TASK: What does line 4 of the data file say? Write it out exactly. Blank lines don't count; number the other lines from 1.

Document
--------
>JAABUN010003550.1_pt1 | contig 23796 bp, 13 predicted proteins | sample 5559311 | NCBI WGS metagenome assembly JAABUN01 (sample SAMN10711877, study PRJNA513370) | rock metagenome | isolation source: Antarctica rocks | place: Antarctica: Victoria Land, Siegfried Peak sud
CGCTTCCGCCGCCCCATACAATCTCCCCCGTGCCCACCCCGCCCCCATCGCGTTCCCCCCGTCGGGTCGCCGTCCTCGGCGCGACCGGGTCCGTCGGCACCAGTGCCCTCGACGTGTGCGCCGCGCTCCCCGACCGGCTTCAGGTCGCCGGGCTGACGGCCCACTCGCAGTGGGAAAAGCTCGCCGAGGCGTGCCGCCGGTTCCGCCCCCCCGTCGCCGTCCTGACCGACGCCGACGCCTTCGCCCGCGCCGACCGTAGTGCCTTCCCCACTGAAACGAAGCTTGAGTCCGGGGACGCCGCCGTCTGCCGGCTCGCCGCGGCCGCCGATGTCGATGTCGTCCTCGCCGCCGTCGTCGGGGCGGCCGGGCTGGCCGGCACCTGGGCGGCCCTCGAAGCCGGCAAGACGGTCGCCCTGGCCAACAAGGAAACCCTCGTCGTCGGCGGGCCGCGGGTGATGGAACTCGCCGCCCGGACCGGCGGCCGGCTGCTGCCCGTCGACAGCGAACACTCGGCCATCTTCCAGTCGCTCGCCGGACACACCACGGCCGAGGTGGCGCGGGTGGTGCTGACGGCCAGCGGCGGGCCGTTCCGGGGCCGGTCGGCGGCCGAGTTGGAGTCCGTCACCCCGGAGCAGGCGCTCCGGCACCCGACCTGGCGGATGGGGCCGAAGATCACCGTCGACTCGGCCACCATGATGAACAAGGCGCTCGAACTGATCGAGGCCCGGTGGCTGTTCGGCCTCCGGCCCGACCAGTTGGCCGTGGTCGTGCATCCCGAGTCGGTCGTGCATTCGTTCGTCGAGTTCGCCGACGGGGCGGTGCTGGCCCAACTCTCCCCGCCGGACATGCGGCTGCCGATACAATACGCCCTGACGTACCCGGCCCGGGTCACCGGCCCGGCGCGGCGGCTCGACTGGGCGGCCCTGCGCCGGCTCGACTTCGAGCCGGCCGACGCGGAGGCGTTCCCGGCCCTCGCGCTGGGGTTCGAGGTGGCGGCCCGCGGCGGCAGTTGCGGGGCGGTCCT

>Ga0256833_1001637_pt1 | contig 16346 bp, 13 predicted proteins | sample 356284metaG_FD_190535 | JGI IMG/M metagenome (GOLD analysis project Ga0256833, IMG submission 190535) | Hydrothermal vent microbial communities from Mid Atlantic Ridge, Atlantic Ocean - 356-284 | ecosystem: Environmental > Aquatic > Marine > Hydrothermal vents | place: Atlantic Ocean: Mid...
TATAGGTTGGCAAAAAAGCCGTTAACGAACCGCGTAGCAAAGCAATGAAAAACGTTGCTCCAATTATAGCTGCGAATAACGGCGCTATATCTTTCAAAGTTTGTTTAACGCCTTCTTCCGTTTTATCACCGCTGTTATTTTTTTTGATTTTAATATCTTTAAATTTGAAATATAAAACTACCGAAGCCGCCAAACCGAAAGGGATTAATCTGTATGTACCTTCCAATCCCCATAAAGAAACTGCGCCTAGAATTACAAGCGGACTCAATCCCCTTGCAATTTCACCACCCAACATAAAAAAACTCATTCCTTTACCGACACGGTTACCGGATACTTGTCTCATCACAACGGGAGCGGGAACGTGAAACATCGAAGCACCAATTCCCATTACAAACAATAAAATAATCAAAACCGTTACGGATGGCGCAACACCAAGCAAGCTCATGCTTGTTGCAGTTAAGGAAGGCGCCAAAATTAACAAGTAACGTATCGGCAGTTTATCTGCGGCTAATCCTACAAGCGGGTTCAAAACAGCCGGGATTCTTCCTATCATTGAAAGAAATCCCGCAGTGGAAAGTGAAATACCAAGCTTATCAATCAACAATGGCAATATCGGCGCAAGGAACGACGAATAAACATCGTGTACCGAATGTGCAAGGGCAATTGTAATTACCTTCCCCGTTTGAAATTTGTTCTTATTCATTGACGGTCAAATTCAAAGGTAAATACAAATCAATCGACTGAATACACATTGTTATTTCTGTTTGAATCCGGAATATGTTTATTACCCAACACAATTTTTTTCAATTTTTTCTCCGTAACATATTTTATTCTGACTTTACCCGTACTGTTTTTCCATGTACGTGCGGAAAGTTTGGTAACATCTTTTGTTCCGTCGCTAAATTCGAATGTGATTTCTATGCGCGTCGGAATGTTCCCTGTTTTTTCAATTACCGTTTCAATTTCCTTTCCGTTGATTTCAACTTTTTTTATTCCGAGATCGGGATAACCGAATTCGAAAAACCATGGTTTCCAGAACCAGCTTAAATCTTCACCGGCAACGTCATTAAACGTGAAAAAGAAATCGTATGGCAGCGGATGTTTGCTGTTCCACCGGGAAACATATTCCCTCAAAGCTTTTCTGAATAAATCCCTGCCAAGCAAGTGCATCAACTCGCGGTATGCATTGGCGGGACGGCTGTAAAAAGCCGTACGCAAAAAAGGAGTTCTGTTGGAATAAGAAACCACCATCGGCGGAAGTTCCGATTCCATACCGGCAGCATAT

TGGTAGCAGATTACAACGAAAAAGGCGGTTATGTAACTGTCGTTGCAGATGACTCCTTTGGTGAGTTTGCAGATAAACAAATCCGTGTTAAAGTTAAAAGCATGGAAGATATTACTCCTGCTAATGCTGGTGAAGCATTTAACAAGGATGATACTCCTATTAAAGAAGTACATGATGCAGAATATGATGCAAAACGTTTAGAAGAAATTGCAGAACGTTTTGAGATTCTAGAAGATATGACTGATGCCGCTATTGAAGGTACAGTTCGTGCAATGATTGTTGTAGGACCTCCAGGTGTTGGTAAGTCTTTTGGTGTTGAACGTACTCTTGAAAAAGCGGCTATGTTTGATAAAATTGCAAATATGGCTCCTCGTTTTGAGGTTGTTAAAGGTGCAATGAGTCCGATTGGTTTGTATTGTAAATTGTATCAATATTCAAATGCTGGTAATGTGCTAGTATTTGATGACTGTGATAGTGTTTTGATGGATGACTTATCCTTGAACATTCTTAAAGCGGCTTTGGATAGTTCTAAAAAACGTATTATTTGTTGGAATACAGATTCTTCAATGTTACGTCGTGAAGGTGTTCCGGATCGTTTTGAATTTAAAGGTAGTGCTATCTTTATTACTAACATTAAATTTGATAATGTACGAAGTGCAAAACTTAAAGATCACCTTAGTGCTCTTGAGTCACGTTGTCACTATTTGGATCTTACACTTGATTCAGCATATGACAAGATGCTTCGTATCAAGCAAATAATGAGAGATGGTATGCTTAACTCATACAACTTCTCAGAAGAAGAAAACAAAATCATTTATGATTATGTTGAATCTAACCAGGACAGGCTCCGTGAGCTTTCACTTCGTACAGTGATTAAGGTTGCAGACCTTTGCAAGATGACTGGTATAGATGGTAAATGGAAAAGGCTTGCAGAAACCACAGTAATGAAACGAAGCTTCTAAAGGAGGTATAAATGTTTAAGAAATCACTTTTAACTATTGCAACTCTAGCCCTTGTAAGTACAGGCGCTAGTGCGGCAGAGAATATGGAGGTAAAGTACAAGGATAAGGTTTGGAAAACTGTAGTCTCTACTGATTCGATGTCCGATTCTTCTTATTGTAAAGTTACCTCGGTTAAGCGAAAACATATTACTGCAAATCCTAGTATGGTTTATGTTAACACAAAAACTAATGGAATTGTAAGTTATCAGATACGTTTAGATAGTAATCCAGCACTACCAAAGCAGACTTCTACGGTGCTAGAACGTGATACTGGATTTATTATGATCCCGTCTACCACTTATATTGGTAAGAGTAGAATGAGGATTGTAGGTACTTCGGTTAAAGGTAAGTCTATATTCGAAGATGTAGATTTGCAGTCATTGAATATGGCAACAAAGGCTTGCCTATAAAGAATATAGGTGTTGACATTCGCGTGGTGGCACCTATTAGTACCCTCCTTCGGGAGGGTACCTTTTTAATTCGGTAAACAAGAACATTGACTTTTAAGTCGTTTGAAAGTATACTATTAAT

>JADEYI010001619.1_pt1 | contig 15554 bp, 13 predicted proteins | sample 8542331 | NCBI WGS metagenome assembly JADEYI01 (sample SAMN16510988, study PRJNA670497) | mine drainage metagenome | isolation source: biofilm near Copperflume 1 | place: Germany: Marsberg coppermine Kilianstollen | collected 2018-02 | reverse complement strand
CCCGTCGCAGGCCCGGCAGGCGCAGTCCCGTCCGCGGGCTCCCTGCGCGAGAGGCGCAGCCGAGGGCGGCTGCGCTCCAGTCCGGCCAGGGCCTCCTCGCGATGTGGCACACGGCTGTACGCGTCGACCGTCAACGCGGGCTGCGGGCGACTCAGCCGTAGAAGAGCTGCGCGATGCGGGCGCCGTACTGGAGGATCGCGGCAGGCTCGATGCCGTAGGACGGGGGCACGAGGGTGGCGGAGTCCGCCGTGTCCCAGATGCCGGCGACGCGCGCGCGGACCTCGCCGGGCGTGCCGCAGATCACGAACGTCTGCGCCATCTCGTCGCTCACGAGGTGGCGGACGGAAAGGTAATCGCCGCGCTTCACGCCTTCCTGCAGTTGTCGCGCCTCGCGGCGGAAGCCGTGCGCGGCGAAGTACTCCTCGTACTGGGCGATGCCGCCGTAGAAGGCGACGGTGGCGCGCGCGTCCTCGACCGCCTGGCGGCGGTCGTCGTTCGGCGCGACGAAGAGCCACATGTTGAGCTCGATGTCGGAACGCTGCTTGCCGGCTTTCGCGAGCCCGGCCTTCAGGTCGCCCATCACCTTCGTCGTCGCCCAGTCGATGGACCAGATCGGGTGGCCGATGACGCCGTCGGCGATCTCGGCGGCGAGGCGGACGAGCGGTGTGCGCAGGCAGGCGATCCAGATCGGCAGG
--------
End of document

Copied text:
TATAGGTTGGCAAAAAAGCCGTTAACGAACCGCGTAGCAAAGCAATGAAAAACGTTGCTCCAATTATAGCTGCGAATAACGGCGCTATATCTTTCAAAGTTTGTTTAACGCCTTCTTCCGTTTTATCACCGCTGTTATTTTTTTTGATTTTAATATCTTTAAATTTGAAATATAAAACTACCGAAGCCGCCAAACCGAAAGGGATTAATCTGTATGTACCTTCCAATCCCCATAAAGAAACTGCGCCTAGAATTACAAGCGGACTCAATCCCCTTGCAATTTCACCACCCAACATAAAAAAACTCATTCCTTTACCGACACGGTTACCGGATACTTGTCTCATCACAACGGGAGCGGGAACGTGAAACATCGAAGCACCAATTCCCATTACAAACAATAAAATAATCAAAACCGTTACGGATGGCGCAACACCAAGCAAGCTCATGCTTGTTGCAGTTAAGGAAGGCGCCAAAATTAACAAGTAACGTATCGGCAGTTTATCTGCGGCTAATCCTACAAGCGGGTTCAAAACAGCCGGGATTCTTCCTATCATTGAAAGAAATCCCGCAGTGGAAAGTGAAATACCAAGCTTATCAATCAACAATGGCAATATCGGCGCAAGGAACGACGAATAAACATCGTGTACCGAATGTGCAAGGGCAATTGTAATTACCTTCCCCGTTTGAAATTTGTTCTTATTCATTGACGGTCAAATTCAAAGGTAAATACAAATCAATCGACTGAATACACATTGTTATTTCTGTTTGAATCCGGAATATGTTTATTACCCAACACAATTTTTTTCAATTTTTTCTCCGTAACATATTTTATTCTGACTTTACCCGTACTGTTTTTCCATGTACGTGCGGAAAGTTTGGTAACATCTTTTGTTCCGTCGCTAAATTCGAATGTGATTTCTATGCGCGTCGGAATGTTCCCTGTTTTTTCAATTACCGTTTCAATTTCCTTTCCGTTGATTTCAACTTTTTTTATTCCGAGATCGGGATAACCGAATTCGAAAAACCATGGTTTCCAGAACCAGCTTAAATCTTCACCGGCAACGTCATTAAACGTGAAAAAGAAATCGTATGGCAGCGGATGTTTGCTGTTCCACCGGGAAACATATTCCCTCAAAGCTTTTCTGAATAAATCCCTGCCAAGCAAGTGCATCAACTCGCGGTATGCATTGGCGGGACGGCTGTAAAAAGCCGTACGCAAAAAAGGAGTTCTGTTGGAATAAGAAACCACCATCGGCGGAAGTTCCGATTCCATACCGGCAGCATAT